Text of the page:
Anwell lives with his physically abusive father - vicious corporal punishment for a minor infraction is a constant threat - and his mentally abusive mother who loses no opportunity to belittle her young son and express her disappointment in him. Anwell is not popular at school and his life at home is severely proscribed. So, when Finnigan appears, Anwell is grateful for a friend. Finnigan is strange and wild and full of a dark freedom. He doesn't even go to school. Full review...

Dragon Rider by Cornelia Funke

4star.jpg Confident Readers

My daughter first read Dragon Rider when she discovered it in her school library aged about 8. She loved it, so much so that she borrowed it over and over, reading and re-reading it, her head full of dragons. I finally sat down to give it a read myself, excited at the prospect of a good fantasy story. Firedrake is the one, brave dragon from a small dragon community who, when faced with the incoming humans who will destroy their home, decides to go out into the world to try to find the Rim of Heaven, a hidden home for the dragons. There's a far-ranging, adventurous journey, and there are fantasy creatures galore, such as Firedrake's brownie friend, Sorrel, a djinn, a basilisk, a sea serpent and the big baddie, Nettlebrand. Full review...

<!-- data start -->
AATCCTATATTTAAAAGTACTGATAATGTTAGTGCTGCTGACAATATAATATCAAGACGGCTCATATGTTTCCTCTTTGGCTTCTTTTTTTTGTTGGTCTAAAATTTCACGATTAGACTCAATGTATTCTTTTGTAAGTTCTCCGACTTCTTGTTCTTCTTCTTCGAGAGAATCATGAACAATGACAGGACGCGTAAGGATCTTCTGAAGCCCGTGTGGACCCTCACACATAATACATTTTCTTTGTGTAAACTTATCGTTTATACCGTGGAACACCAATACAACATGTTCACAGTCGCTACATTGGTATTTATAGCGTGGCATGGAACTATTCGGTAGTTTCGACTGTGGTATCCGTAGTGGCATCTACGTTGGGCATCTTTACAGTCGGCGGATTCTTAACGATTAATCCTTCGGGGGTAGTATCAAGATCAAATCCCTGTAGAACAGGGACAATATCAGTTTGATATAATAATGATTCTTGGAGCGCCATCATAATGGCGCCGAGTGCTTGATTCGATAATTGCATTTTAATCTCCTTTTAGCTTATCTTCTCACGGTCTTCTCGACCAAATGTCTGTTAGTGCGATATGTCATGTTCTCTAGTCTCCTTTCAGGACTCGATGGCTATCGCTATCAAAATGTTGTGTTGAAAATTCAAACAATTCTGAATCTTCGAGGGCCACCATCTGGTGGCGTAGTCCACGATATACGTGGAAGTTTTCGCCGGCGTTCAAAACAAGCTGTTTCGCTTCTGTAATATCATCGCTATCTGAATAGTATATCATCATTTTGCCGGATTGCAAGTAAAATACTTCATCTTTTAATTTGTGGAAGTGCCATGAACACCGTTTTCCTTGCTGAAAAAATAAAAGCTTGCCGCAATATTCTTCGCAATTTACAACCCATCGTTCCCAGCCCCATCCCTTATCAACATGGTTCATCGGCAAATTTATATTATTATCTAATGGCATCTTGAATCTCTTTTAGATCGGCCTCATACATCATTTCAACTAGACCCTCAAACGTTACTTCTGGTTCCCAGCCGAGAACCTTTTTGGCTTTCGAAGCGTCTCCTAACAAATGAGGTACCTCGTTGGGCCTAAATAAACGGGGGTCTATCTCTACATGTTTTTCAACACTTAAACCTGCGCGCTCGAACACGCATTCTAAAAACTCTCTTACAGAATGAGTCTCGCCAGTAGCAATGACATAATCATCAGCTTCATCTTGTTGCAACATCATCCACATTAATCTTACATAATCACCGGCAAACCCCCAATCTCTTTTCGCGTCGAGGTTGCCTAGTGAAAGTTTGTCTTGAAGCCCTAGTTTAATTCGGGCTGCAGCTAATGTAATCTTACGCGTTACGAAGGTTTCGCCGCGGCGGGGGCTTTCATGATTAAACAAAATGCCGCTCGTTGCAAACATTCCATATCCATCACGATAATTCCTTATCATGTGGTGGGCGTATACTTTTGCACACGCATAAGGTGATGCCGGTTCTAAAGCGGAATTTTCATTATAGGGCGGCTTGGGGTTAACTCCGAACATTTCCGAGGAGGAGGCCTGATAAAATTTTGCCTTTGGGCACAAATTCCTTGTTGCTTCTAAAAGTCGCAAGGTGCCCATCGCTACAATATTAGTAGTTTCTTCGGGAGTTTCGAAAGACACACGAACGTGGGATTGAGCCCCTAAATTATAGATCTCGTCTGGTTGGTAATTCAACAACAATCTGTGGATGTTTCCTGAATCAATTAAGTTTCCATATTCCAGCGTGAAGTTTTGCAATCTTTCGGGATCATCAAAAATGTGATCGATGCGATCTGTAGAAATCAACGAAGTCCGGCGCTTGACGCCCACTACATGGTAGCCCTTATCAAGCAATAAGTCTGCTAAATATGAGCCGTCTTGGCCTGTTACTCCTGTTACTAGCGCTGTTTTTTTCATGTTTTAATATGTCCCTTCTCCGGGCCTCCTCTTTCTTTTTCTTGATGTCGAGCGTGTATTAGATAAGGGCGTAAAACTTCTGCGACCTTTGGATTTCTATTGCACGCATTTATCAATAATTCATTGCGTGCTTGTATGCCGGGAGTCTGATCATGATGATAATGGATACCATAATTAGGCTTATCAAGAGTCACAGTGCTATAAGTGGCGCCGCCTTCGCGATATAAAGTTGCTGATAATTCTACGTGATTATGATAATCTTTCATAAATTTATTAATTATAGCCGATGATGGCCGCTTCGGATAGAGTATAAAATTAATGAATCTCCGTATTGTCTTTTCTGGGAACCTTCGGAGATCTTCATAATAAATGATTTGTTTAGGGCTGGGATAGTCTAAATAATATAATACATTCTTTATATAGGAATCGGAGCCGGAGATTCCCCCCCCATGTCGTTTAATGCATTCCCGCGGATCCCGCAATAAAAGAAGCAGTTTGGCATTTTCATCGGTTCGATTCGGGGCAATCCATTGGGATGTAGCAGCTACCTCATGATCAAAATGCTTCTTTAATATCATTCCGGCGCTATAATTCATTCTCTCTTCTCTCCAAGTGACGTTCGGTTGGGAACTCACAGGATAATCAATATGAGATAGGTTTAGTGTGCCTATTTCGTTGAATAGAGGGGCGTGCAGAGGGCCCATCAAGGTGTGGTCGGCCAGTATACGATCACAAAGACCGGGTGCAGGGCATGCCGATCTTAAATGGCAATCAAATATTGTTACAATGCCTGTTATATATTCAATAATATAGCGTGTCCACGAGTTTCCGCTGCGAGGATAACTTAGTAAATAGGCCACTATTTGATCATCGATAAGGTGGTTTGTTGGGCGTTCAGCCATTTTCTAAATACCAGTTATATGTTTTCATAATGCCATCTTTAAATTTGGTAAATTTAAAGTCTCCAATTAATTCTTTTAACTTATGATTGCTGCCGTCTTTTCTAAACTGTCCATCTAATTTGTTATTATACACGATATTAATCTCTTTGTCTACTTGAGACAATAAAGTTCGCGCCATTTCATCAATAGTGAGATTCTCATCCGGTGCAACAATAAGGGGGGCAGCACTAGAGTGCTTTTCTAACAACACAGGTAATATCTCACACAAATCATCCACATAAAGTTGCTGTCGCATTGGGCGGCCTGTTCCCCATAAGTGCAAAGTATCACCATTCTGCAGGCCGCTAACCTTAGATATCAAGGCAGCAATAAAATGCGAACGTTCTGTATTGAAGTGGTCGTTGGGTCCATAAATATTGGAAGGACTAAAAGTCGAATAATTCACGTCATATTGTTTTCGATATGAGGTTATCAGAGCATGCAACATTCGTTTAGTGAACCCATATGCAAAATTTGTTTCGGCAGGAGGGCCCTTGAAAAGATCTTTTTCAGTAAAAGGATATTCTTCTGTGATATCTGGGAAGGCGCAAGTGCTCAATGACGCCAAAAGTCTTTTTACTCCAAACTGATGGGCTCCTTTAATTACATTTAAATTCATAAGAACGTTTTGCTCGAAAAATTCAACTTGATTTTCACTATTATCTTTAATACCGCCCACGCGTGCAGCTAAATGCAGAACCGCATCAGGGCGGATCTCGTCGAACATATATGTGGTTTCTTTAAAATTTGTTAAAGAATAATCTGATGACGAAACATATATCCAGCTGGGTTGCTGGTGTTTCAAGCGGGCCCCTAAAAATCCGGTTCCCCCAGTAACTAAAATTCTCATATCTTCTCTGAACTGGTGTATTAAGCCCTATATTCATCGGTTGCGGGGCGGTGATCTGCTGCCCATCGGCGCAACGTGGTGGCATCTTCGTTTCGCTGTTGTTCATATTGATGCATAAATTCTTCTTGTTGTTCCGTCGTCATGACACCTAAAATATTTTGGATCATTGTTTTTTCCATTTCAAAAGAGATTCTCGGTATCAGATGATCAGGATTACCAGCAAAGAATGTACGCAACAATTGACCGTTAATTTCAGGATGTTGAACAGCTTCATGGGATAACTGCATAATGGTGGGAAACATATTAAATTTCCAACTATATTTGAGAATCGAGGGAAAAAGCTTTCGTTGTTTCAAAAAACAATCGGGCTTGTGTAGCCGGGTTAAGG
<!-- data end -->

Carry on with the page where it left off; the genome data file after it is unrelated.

Lord of Shadows (The Dark Artifices 2) by Cassandra Clare

4.5star.jpg Teens

After the cataclysmic events of the devilishly macabre 'Lady Midnight', Cassandra Clare produces another melodramatic magical mêlée for its sequel, conjuring up new risks and agonisingly painful decisions for the Blackthorn family and their friends. Their troubles are by no means over as they face the aftermath of Malcolm Fade's reign of madness and the malicious machinations of the cohort [a sect of power-hungry Centurions who want to punish Downworlders and minority groups with draconian legislation]. Above all Julian wants to keep his siblings safe but his self-destructive love for Emma and the reappearance of Annabel threatens to tear them apart. Full review...

Man Up by Rebecca Asher

5star.jpg Politics and Society

When a couple of years ago my university introduced compulsory consent workshops along with an option of 'good lad' sessions for boys, all debate broke loose. Shouldn't consent be self-evident for everyone? Would the workshops reinforce the stereotype of 'laddish' boys? Would it all be about pointing fingers at boys and victimizing girls? What about non-binary people? In short, how could these workshops be anything else than a mission doomed to failure? Full review...

Buddha: An Enlightened Life (Campfire Graphic Novels) by Kieron Moore and Rajesh Nagulakonda

4star.jpg Graphic Novels

I don't do religion, but still there was something that drew me to this comic book. For one, the whole Buddhist faith is still a little unknown to me, and this was certainly going to be educational. Yes, I knew some of the terms it ends up using, but not others, such as bhikshu, and had never really come across the man's life story. Yes, I knew he found enlightenment and taught a very pacifist kind of faith, but where did he come from? What failings did he have on his path, and who were the ones that joined him along the way? Full review...

Titania and Oberon by Jo Manton, Phyllis Bray and David Buckman

4.5star.jpg Confident Readers